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Is Nikki Haley’s measurement of China’s naval power correct? | Fact check

PolitiFact | Haley is on target with both countries’ ship counts. But experts say counting ships says little about military capabilities.
 
Republican presidential candidate former U.N. Ambassador Nikki Haley answering questions in the Spin Room after the Republican presidential primary debate hosted by NewsNation on Wednesday, Dec. 6, 2023, at the Moody Music Hall at the University of Alabama in Tuscaloosa, Ala.
Republican presidential candidate former U.N. Ambassador Nikki Haley answering questions in the Spin Room after the Republican presidential primary debate hosted by NewsNation on Wednesday, Dec. 6, 2023, at the Moody Music Hall at the University of Alabama in Tuscaloosa, Ala. [ GERALD HERBERT | AP ]
Published Dec. 9, 2023

On the campaign trail, Republican presidential candidate Nikki Haley has warned audiences about a growing military threat from China, arguing that its navy is catching up to the United States’.

“China has built up their military at a scary pace,” Haley said in Derry, New Hampshire. China has “the largest naval fleet in the world. They had 370 ships. They’ll have 400 ships in two years. We won’t even have 350 ships in two decades.”

Haley’s numbers, which were similar to ones she cited in the Nov. 8 Republican presidential primary debate in Miami, are about right. Naval ship counts have been a presidential campaign topic since 2012. But do they tell the whole story about naval dominance? Military experts caution that other factors, including ships’ capabilities and advanced technologies, are just as important, if not more so. The nonpartisan Congressional Research Service has called ship counts “a one-dimensional measure.”

Haley’s campaign did not respond to an inquiry for this article. The Pentagon’s 2023 China Military Power Report said China’s navy had about 370 warships. The fleet is expected to grow to 395 ships by 2025 and 435 ships by 2030.

The current U.S. fleet is smaller, with more than 280 vessels. The secretary of the Navy expects to reach 300 in the early 2030s.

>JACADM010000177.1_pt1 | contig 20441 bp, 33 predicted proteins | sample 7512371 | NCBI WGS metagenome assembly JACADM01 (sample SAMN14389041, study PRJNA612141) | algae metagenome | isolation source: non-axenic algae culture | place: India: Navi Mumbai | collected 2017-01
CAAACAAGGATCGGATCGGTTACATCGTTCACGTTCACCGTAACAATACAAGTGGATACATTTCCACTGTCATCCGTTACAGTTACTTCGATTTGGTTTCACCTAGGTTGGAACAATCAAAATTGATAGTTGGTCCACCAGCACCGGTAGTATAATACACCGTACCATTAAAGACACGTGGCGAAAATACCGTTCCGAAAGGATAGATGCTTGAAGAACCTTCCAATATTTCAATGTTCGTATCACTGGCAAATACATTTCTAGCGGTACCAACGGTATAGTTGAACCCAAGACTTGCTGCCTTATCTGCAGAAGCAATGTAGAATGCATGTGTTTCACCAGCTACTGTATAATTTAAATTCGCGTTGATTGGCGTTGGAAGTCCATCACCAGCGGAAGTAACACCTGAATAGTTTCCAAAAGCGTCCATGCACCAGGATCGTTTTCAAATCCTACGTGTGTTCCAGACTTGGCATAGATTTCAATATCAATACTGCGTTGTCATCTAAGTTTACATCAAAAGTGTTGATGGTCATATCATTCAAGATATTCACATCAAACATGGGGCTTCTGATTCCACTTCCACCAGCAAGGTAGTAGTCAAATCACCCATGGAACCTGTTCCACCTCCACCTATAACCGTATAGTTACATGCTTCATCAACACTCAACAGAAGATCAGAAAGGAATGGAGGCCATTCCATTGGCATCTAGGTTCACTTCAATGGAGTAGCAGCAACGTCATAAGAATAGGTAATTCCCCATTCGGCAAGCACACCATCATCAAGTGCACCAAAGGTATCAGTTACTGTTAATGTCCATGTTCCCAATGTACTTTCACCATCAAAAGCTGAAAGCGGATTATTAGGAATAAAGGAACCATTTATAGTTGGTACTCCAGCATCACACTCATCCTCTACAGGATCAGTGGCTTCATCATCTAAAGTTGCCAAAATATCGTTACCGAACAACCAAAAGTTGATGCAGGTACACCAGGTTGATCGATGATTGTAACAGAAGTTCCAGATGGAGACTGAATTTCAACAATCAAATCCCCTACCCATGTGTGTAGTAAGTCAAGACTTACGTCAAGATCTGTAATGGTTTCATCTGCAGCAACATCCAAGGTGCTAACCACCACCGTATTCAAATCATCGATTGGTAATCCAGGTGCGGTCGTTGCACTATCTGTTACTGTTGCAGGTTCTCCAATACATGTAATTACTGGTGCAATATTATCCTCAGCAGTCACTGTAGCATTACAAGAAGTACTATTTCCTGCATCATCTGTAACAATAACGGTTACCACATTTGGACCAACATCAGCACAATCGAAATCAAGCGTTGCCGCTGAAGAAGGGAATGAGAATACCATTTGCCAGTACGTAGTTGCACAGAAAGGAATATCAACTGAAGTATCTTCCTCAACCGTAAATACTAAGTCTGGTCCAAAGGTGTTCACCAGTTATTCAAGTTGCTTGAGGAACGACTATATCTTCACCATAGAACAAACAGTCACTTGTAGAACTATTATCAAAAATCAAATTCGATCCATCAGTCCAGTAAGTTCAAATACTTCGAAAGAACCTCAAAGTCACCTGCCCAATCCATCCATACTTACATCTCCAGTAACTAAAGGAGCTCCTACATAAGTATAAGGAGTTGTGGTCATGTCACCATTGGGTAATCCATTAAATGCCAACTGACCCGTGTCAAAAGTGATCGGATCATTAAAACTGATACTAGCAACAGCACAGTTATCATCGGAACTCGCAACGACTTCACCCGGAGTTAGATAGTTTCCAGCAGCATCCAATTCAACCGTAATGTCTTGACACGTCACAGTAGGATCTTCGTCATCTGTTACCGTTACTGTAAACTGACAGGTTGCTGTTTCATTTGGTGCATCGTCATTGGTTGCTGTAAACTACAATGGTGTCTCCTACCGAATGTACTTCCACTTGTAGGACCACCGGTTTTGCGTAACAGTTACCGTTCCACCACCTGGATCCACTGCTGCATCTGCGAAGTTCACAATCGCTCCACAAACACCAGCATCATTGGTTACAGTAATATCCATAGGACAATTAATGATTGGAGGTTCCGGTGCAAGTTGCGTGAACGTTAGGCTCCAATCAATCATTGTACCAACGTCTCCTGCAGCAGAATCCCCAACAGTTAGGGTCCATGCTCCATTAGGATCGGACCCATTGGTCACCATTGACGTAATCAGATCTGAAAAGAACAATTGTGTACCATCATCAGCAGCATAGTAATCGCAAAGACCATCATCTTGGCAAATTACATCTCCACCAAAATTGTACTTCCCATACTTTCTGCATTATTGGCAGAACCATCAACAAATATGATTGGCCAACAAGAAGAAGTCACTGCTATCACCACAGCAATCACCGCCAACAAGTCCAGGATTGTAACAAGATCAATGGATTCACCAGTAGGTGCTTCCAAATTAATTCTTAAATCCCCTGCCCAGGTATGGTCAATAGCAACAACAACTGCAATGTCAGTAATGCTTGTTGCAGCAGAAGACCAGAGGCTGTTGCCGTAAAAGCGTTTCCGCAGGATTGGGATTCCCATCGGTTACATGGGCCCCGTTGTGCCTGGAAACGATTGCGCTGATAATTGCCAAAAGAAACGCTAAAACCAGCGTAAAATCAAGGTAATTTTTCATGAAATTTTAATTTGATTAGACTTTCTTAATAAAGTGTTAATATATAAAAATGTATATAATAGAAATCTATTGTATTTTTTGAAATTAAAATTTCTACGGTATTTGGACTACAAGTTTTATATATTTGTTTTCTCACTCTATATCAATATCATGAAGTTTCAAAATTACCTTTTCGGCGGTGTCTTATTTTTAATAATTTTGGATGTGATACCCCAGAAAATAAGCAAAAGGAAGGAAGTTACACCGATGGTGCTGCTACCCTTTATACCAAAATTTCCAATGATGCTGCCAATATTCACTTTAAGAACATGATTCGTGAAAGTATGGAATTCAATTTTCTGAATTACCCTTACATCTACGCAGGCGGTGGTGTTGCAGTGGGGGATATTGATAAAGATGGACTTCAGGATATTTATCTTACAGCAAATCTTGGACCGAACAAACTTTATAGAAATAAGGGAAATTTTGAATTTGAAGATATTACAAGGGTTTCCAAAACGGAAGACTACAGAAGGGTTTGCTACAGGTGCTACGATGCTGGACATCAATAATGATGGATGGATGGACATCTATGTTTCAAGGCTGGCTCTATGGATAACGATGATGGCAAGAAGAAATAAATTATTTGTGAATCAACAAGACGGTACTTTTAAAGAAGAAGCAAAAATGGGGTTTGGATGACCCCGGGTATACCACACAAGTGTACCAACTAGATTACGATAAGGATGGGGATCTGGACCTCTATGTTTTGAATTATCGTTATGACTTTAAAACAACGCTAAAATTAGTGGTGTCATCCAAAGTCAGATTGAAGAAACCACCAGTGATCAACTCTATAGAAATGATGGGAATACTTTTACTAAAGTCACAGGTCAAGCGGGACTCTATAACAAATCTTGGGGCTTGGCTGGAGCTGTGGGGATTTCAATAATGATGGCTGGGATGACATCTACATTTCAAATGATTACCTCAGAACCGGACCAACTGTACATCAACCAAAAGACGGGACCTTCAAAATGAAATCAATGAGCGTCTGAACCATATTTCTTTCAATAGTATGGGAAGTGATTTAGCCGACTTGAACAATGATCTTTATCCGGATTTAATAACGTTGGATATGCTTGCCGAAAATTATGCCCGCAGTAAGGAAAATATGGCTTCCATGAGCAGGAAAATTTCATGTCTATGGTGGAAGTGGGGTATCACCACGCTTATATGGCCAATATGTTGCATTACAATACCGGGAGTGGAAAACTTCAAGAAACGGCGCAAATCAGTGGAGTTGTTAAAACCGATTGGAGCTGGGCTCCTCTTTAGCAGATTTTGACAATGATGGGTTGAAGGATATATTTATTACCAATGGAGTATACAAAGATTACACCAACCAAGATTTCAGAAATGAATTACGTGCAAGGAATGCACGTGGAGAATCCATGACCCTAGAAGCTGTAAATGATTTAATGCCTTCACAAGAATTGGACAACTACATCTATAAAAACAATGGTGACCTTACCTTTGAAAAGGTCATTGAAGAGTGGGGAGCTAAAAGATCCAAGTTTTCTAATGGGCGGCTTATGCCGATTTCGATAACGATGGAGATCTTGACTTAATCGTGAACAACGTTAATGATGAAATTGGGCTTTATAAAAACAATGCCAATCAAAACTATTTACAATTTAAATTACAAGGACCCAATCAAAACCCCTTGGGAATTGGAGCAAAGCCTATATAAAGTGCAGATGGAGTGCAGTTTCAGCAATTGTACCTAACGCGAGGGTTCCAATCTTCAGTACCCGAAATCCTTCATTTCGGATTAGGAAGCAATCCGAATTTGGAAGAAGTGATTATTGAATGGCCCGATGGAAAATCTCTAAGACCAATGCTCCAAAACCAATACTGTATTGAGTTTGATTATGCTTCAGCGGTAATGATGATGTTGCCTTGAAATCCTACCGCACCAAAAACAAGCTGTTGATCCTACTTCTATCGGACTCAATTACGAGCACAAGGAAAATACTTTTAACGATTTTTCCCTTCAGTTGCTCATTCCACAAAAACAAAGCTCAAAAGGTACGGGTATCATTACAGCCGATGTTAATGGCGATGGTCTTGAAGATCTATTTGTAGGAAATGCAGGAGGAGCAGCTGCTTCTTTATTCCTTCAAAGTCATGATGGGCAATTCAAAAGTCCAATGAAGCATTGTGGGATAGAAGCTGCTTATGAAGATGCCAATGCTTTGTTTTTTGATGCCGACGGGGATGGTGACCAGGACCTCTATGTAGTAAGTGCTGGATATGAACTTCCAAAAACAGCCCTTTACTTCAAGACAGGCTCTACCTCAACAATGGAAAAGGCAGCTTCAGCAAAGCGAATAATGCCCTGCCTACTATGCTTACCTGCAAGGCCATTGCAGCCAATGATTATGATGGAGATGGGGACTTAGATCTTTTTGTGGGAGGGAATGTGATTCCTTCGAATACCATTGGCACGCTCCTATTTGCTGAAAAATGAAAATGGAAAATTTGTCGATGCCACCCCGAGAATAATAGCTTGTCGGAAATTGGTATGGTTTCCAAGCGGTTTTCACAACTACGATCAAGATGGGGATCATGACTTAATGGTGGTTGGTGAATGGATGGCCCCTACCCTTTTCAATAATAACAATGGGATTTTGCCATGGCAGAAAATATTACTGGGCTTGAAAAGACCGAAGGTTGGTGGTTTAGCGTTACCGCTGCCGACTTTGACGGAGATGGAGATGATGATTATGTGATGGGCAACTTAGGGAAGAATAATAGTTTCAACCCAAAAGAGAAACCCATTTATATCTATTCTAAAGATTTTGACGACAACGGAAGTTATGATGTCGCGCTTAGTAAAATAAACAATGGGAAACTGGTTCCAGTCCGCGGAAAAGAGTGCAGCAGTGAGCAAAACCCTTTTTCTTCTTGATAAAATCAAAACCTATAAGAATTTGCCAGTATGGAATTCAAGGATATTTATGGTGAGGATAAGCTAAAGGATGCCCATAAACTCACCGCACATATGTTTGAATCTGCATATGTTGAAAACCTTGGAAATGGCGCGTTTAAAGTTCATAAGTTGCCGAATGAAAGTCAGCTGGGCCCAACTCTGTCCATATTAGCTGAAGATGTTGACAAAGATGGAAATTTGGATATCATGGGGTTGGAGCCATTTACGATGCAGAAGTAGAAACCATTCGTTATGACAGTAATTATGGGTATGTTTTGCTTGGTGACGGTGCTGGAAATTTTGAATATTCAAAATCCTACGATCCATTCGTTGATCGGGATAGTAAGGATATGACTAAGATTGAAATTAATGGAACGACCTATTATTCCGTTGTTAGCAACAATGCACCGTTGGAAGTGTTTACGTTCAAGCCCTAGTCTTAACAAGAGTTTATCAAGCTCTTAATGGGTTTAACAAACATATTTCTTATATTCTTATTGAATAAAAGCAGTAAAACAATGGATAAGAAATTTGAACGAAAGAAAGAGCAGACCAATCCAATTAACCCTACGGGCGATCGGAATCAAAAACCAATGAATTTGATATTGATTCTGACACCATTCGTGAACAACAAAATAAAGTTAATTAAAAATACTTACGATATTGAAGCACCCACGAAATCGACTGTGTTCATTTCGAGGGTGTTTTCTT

China is surely gaining ground on the U.S., both in ship counts and overall tonnage — the combined weight of all ships, which helps quantify how many assets a navy has. When Michael O’Hanlon, a senior fellow in foreign policy at the Brookings Institution, compared the two countries’ ship tonnage a decade ago, the U.S. had a roughly 3-1 edge. Now, he said, it’s closer to a 2-1 margin.

Although “tonnage is not a perfect metric,” O’Hanlon said, simply counting ships “is a terrible one.”

Lance Janda, a Cameron University military historian, said the Chinese navy includes many smaller ships and handles regional duties primarily.

“Ours is a true blue water navy capable of deploying anywhere in the world for an extended period, and we have many more aircraft carriers, far more naval aircraft, more advanced submarines and a larger Marine Corps.”

John Pike, director of globalsecurity.org, a think tank, added that “most of the ‘warships’ in the count (for China) are corvettes of a couple of thousand tons,” referring to the smallest type of warship. “It’s a class of ship so small the U.S. Navy has never much used them, because they are too small for high-seas operations,” Pike said.

Mark Cancian, a senior adviser with the Center for Strategic and International Studies, a think tank focused on national security, agreed that ship numbers “miss a lot.”

“The U.S. Navy has global responsibilities, whereas (China’s navy focuses) exclusively on the region,” Cancian said.

Our ruling

Haley said China “had the largest naval fleet in the world. They had 370 ships. They’ll have 400 ships in two years. We won’t even have 350 ships in two decades.”

Numerically, she’s on target with both countries’ ship counts. But experts say that simply counting ships omits context about a country’s true military capabilities.

Ship counts ignore overall ship size, specific warfighting capabilities and overall geographic reach, all of which are metrics where the United States maintains an edge over China.

We rate the statement Half True.